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|B)||Trials of opioid monotherapy only|
|C)||Diagnosis with an appropriate differential|
|D)||A single assessment of substance abuse risk|
All patients with pain have a level of risk that can only be roughly estimated initially and modified over time as more information is obtained. There are ten essential steps of opioid prescribing for chronic pain to help mitigate any potential problems :
Diagnosis with an appropriate differential
Psychologic assessment, including risk of substance use disorders
Pre- and post-treatment assessments of pain level and function
Appropriate trial of opioid therapy with or without adjunctive medication
Reassessment of patient levels of pain and functioning
Regular assessment with the 5 A's (i.e., analgesia, activity, adverse effects, aberrant behaviors, and affect)
Periodically review pain diagnosis and comorbid conditions, including substance use disorders
|C)||Affect (i.e., patient mood)|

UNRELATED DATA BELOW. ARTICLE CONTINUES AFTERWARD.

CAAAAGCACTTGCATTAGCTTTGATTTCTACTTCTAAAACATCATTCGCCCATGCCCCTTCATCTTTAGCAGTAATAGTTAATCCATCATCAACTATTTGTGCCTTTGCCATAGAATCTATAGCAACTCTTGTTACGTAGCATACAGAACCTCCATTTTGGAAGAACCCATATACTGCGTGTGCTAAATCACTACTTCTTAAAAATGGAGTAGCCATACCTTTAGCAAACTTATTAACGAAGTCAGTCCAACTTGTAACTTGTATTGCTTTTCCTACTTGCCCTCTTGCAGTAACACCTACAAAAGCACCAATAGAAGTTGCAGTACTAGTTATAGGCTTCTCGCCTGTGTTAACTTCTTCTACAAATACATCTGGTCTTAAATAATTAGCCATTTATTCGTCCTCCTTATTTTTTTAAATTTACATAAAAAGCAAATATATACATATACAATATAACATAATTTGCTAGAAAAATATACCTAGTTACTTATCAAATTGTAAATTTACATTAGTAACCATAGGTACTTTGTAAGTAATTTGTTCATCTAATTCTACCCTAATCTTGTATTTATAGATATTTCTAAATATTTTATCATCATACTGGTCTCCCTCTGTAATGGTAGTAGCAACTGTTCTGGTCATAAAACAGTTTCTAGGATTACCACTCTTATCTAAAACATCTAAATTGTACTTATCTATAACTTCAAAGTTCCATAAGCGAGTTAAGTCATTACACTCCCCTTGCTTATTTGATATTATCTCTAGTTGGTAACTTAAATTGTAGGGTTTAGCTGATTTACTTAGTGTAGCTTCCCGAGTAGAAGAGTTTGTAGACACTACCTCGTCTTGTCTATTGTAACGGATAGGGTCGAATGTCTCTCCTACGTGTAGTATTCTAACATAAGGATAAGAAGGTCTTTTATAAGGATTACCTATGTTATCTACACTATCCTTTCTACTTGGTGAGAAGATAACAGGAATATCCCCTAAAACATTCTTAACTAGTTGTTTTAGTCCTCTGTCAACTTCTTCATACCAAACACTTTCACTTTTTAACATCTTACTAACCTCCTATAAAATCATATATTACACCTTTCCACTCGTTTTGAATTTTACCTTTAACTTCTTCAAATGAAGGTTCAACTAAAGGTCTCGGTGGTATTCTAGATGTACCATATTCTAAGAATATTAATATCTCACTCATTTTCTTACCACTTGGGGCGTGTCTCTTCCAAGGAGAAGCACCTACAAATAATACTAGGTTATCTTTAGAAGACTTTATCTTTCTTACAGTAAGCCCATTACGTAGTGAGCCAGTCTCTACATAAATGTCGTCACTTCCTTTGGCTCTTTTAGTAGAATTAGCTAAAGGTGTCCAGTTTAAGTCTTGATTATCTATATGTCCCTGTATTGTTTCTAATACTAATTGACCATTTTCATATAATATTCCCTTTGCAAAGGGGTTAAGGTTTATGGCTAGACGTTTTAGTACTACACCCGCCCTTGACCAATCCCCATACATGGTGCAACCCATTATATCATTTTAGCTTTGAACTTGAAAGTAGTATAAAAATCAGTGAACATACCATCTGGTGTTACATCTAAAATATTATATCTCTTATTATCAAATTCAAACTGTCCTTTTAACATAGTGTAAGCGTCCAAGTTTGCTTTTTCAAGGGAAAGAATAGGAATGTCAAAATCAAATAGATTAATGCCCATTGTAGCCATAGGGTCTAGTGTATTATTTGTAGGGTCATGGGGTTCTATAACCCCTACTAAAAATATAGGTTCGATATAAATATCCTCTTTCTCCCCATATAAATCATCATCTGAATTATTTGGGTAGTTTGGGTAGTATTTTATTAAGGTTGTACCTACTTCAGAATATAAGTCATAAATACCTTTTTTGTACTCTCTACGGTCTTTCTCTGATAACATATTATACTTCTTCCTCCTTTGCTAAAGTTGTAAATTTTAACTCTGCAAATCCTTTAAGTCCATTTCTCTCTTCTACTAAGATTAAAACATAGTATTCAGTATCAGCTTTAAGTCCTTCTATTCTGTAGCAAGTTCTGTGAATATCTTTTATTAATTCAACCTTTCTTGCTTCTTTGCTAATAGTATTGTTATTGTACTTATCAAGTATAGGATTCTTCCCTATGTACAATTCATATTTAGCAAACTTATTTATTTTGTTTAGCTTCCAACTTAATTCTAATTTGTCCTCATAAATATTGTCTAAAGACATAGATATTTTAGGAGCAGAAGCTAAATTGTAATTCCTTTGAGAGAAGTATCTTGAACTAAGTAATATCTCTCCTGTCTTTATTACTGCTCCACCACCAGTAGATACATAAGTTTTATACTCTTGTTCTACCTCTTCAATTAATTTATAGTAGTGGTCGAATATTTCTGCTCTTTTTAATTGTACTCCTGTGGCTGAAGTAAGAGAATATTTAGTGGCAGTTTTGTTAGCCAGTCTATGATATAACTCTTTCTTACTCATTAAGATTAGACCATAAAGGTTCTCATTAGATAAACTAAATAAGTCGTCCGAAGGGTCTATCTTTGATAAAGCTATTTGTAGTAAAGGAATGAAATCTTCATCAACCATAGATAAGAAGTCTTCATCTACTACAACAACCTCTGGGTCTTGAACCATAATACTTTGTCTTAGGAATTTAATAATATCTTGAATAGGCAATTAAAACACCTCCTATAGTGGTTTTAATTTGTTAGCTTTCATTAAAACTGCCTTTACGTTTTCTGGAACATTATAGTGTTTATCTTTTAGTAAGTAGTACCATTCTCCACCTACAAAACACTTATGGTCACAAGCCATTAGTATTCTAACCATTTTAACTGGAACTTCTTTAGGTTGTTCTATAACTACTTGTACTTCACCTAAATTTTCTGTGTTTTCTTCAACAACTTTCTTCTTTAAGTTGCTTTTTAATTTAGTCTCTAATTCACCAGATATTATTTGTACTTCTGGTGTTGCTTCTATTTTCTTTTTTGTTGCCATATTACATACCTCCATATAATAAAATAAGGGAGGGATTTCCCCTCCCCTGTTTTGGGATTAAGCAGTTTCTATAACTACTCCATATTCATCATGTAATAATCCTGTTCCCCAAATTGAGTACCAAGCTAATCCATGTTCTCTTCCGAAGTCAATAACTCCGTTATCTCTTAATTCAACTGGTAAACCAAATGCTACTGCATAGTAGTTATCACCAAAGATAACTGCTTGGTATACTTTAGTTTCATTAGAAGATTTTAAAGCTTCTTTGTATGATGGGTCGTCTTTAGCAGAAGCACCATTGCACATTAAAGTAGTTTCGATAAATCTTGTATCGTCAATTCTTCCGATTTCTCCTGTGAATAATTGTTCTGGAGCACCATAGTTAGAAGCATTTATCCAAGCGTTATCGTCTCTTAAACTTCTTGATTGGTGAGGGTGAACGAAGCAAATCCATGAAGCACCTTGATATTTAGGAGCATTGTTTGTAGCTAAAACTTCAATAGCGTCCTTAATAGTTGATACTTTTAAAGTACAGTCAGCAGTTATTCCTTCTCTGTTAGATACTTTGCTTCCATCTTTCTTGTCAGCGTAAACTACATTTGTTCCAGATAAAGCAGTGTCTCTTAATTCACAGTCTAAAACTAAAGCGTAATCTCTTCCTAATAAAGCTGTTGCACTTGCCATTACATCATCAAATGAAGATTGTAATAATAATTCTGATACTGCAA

|D)||Aberrant drug-related behaviors|
When implementing a chronic pain treatment plan that involves the use of opioids, the patient should be frequently reassessed for changes in pain origin, health, and function . This can include input from family members and/or the state prescription drug monitoring program. Prescription drug monitoring programs are one of the most effective measures for reducing opioid analgesic diversion and abuse, but their efficacy is undermined by inconsistent use . During the initiation phase and during any changes to the dosage or agent used, patient contact should be increased. Decisions regarding the continuation, modification, or termination of opioid therapy for pain should be based on evaluation of the patient's progress and the absence of substantial risks or adverse events . At every visit, chronic opioid response may be monitored according to the 5 A's :
Activities of daily living
Adverse or side effects
Aberrant drug-related behaviors
Affect (i.e., patient mood)
The Current Opioid Misuse Measure (COMM) is a 17-item patient self-report assessment designed to help clinicians identify misuse or abuse in patients with chronic pain. Unlike the ORT and the SOAPP-R, the COMM identifies aberrant behaviors associated with opioid misuse in patients already receiving long-term opioid therapy . Sample questions include: In the past 30 days, how often have you had to take more of your medication than prescribed? In the past 30 days, how much of your time was spent thinking about opioid medications (e.g., having enough, taking them, dosing schedule)?